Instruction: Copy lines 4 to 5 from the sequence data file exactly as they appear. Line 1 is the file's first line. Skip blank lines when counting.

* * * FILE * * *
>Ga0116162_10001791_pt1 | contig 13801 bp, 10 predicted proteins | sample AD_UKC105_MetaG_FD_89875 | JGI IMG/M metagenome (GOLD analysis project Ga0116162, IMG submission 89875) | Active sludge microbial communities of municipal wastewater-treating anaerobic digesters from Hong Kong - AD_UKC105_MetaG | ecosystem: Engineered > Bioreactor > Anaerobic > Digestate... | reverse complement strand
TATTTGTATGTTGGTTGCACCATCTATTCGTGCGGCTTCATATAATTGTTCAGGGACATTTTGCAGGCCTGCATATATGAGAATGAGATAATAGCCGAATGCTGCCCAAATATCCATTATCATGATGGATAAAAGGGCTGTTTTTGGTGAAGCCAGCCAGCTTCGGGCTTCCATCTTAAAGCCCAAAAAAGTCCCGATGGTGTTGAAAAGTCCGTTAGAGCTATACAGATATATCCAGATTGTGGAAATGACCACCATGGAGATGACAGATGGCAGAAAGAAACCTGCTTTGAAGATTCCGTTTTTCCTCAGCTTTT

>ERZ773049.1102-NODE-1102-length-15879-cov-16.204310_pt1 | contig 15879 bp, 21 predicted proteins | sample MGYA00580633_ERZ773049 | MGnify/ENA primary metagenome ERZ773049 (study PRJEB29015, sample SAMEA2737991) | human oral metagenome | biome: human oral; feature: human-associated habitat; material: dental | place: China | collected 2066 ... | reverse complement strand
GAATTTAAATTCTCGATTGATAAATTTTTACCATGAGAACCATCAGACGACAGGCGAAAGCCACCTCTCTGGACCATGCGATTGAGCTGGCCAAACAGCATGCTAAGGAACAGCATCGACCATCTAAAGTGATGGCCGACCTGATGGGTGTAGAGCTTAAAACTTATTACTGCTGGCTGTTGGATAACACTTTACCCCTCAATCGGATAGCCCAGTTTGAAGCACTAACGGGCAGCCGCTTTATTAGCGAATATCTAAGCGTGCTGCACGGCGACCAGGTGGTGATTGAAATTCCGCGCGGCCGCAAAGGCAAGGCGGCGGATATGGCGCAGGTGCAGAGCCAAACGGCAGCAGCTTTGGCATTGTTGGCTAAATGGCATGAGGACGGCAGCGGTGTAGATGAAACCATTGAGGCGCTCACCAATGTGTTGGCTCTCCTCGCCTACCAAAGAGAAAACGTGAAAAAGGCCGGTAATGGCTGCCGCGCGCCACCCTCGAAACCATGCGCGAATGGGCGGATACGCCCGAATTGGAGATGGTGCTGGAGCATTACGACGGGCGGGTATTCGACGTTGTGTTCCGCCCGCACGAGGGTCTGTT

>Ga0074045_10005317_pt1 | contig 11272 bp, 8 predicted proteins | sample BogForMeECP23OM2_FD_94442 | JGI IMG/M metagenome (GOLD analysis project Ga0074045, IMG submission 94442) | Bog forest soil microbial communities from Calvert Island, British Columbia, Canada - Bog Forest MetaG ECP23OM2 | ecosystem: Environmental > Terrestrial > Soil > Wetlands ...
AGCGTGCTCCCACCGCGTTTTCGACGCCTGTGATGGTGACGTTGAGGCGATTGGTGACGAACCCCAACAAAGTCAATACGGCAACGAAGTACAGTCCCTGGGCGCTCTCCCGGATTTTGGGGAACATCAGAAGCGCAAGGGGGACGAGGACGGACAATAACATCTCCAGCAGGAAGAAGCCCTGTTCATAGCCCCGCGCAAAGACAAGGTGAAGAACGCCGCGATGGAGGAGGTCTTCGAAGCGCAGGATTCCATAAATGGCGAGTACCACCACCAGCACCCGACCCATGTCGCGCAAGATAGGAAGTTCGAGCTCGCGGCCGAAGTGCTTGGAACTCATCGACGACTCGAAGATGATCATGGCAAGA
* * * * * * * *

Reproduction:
GAATTTAAATTCTCGATTGATAAATTTTTACCATGAGAACCATCAGACGACAGGCGAAAGCCACCTCTCTGGACCATGCGATTGAGCTGGCCAAACAGCATGCTAAGGAACAGCATCGACCATCTAAAGTGATGGCCGACCTGATGGGTGTAGAGCTTAAAACTTATTACTGCTGGCTGTTGGATAACACTTTACCCCTCAATCGGATAGCCCAGTTTGAAGCACTAACGGGCAGCCGCTTTATTAGCGAATATCTAAGCGTGCTGCACGGCGACCAGGTGGTGATTGAAATTCCGCGCGGCCGCAAAGGCAAGGCGGCGGATATGGCGCAGGTGCAGAGCCAAACGGCAGCAGCTTTGGCATTGTTGGCTAAATGGCATGAGGACGGCAGCGGTGTAGATGAAACCATTGAGGCGCTCACCAATGTGTTGGCTCTCCTCGCCTACCAAAGAGAAAACGTGAAAAAGGCCGGTAATGGCTGCCGCGCGCCACCCTCGAAACCATGCGCGAATGGGCGGATACGCCCGAATTGGAGATGGTGCTGGAGCATTACGACGGGCGGGTATTCGACGTTGTGTTCCGCCCGCACGAGGGTCTGTT

>Ga0074045_10005317_pt1 | contig 11272 bp, 8 predicted proteins | sample BogForMeECP23OM2_FD_94442 | JGI IMG/M metagenome (GOLD analysis project Ga0074045, IMG submission 94442) | Bog forest soil microbial communities from Calvert Island, British Columbia, Canada - Bog Forest MetaG ECP23OM2 | ecosystem: Environmental > Terrestrial > Soil > Wetlands ...